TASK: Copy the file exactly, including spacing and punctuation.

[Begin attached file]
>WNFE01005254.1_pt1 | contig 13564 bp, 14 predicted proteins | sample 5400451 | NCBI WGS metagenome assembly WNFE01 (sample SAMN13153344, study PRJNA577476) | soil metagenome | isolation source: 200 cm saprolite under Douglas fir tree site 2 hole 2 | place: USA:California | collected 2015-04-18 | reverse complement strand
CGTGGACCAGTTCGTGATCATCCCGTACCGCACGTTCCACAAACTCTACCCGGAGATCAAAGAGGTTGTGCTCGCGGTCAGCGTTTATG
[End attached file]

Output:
>WNFE01005254.1_pt1 | contig 13564 bp, 14 predicted proteins | sample 5400451 | NCBI WGS metagenome assembly WNFE01 (sample SAMN13153344, study PRJNA577476) | soil metagenome | isolation source: 200 cm saprolite under Douglas fir tree site 2 hole 2 | place: USA:California | collected 2015-04-18 | reverse complement strand
CGTGGACCAGTTCGTGATCATCCCGTACCGCACGTTCCACAAACTCTACCCGGAGATCAAAGAGGTTGTGCTCGCGGTCAGCGTTTATG